Anne Makepeace has been a writer, producer, and director of award-winning independent films for more than twenty years. Her documentary, entitled, We Still Live Here, is about the return of the Wampanoag language.
We Still Live Here was funded by the Sundance Documentary Fund, ITVS, the LEF Foundation, and the National Science Foundation, and others, and will be broadcast on PBS in 2011. Makepeace also won fellowships in support of the project from the Guggenheim Foundation and the Radcliffe Institute for Advanced Study. Jessie Littledoe Baird, a Wampanoag linguist whose story is central to the film, recently won a MacArthur “genius” award for her amazing and unprecedented work in bringing back her people’s language, a language that had not been spoken for over a century.
Makepeace’s last film, I. M. PEI: Building China Modern, was broadcast on American Masters in March, 2010, to great critical acclaim. the documentary followed the world-renowned architect I. M. Pei for seven years as he designed and built an art museum in his ancestral home of Suzhou, China. Makepeace’s previous feature documentary, Rain in a Dry Land, chronicles the journey and resettlement of two Somali Bantu refugee families from Africa through their first two years in America. Rain in a Dry Land received a limited theatrical release through Emerging Pictures, was nominated for an Emmy, and was broadcast nationally as the lead show on PBS’ P.O.V. series’ 2007 season.
In 2005, Makepeace completed a short film about the indomitable Eleanor Roosevelt. Eleanor Roosevelt: Close to Home is shown repeatedly in her Val Kill home, now a museum in Hyde Park. In 2003, Makepeace completed Robert Capa in Love and War for the American Masters series. Makepeace won a national prime time Emmy and the Voice for Humanity Award at Telluride MountainFilm for CAPA, among many prizes. The film was broadcast nationally on PBS as well as on the BBC and many many foreign stations
Coming to Light, Makepeace’s documentary about Edward S. Curtis, the pre-eminent photographer of Native Americans, was short-listed for an Academy Award in the feature documentary category, premiered at Sundance 2000, and was broadcast on American Masters/PBS in 2001, on Arte in France and Germany, and other foreign stations. Coming to Light won the O’Connor Award for Best Film from the American Historical Association, an Award of Excellence from the American Anthropological Association, a Gold Hugo from Chicago, Best Documentary at Telluride, and many others. Makepeace also completed a book about Curtis called, Edward S. Curtis, Coming to Light.
After years of working in the narrative feature world, Makepeace made her first documentary in 1998. An intimate personal film that explores the world of fertility intervention through the lens of her own experiences, Baby It’s You premiered at Sundance 1998, was the lead show on P.O.V.’s 1998 season, and was broadcast on Channel 4’s True Stories series. Baby It’s You also screened as part of the Whitney Biennial 2000.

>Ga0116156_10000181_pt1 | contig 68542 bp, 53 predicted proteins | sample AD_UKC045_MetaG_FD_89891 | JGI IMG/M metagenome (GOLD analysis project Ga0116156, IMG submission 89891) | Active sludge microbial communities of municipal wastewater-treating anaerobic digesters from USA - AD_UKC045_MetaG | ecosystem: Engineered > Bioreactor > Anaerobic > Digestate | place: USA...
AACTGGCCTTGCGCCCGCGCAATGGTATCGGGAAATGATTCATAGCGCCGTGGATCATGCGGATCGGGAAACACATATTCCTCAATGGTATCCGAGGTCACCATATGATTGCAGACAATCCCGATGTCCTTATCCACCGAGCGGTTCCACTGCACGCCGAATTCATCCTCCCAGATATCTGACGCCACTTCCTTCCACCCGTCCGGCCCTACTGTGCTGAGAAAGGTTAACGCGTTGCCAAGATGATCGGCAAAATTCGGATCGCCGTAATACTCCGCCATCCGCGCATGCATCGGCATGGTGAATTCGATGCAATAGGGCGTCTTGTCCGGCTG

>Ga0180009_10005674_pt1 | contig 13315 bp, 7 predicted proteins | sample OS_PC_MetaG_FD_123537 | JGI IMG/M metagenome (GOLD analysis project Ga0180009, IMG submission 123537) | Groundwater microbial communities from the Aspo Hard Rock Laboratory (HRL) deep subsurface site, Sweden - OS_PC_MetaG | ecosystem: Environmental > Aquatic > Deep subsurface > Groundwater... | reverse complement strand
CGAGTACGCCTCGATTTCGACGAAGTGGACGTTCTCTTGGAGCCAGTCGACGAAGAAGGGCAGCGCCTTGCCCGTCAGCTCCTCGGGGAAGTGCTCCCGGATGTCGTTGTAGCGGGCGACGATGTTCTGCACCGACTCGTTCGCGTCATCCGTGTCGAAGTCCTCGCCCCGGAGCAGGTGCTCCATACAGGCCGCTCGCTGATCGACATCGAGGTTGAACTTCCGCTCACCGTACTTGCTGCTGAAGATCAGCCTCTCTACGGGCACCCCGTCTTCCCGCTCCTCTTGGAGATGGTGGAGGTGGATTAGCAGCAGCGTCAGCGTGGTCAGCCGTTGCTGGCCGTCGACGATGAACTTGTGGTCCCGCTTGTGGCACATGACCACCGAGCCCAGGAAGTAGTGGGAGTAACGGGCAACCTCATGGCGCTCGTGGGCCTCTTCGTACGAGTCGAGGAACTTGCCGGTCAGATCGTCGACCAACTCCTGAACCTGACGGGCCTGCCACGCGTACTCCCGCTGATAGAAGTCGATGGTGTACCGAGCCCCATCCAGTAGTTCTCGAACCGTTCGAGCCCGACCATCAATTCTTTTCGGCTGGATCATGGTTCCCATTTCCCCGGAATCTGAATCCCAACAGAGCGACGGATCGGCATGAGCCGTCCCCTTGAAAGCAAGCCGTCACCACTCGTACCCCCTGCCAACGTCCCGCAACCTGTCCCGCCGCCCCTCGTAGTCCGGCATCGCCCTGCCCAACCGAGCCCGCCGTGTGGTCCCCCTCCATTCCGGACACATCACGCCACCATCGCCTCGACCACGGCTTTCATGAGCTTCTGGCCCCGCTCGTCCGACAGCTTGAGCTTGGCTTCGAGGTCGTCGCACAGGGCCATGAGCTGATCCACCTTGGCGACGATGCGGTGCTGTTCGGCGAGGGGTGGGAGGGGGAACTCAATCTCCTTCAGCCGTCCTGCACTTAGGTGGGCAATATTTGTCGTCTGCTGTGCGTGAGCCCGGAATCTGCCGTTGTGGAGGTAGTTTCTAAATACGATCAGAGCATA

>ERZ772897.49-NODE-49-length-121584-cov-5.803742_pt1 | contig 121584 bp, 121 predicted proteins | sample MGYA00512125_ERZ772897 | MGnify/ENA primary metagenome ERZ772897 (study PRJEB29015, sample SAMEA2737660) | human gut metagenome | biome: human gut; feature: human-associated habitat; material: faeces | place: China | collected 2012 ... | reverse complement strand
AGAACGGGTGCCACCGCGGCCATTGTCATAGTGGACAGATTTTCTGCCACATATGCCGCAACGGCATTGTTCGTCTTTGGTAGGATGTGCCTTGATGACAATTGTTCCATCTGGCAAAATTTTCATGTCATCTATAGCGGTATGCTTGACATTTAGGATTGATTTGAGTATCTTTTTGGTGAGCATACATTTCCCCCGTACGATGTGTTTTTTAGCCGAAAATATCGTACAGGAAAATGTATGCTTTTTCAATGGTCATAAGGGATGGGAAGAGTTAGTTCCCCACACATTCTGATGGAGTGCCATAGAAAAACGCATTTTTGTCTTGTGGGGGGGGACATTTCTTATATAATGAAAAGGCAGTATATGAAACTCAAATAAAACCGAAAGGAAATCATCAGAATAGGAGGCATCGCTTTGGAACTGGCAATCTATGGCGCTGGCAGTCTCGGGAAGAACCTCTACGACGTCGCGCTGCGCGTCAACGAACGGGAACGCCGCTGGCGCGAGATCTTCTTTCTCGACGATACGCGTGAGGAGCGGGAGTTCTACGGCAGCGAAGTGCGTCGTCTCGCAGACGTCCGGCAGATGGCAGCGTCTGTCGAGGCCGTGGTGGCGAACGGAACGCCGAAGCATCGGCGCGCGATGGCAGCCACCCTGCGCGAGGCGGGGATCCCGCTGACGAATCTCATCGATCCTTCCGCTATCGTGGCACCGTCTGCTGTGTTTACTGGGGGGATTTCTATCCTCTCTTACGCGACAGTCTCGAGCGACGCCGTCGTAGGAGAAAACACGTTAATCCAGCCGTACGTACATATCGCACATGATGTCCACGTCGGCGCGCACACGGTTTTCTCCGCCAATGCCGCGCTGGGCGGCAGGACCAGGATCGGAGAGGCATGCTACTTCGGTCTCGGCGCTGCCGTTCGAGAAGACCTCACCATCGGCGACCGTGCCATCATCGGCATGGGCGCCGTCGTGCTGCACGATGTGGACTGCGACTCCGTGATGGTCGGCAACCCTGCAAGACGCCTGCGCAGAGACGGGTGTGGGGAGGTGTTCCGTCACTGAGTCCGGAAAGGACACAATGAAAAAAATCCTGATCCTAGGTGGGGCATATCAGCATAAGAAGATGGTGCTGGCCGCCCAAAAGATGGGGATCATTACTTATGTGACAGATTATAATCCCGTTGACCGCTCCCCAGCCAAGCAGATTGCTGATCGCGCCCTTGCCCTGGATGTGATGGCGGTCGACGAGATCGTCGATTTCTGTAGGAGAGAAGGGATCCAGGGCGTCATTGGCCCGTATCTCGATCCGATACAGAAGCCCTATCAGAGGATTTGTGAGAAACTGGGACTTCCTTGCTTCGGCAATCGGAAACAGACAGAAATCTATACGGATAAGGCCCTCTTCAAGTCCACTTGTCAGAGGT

Makepeace also wrote the screenplay for the successful Thousand Pieces of Gold, an American Playhouse Theatrical feature, and the American Experience documentary Ishi, The Last Yahi. She wrote, produced and directed the dramatic films Night Driving, starring William Sadler, for Showtime Networks, Inc.; Wildest Dreams starring William Petersen and Rebecca Jenkins; Moonchild, an award-winning docudrama broadcast nationally on PBS about a religious cult; and Whistle in the Wind, a bi-lingual short drama about a Bolivian boy and his llama.
Anne Makepeace has twice been a writer/director fellow at the Sundance Institute’s June laboratory, and served on the Sundance 2001 Film Festival’s documentary jury. In additon to PBS, her films have been broadcast on Showtime, Bravo, HBO, NHK, the BBC, Channel 4 (UK), ABC Australia, ZDF Germany, Thames Television (UK) and many other networks around the world. In addition to many festivals, her films have been screened at the Whitney Biennial, the Smithsonian, the Musée de l’Homme, the Museum of the American Indian, and many other museums, schools, colleges, and movie theaters around the country. Her work has been funded by the Pulitzer Foundation, the Sundance Documentary Fund, the Corporation for Public Broadcasting , ITVS, the NEA, the NEH, the Ford Foundation, American Masters, Showtime Networks Inc., HBO, A&E, and the American Film Institute. She has twice been a writer/director fellow at Robert Redford’s Sundance Institute, and served on the Sundance 2001 Film Festival’s documentary jury.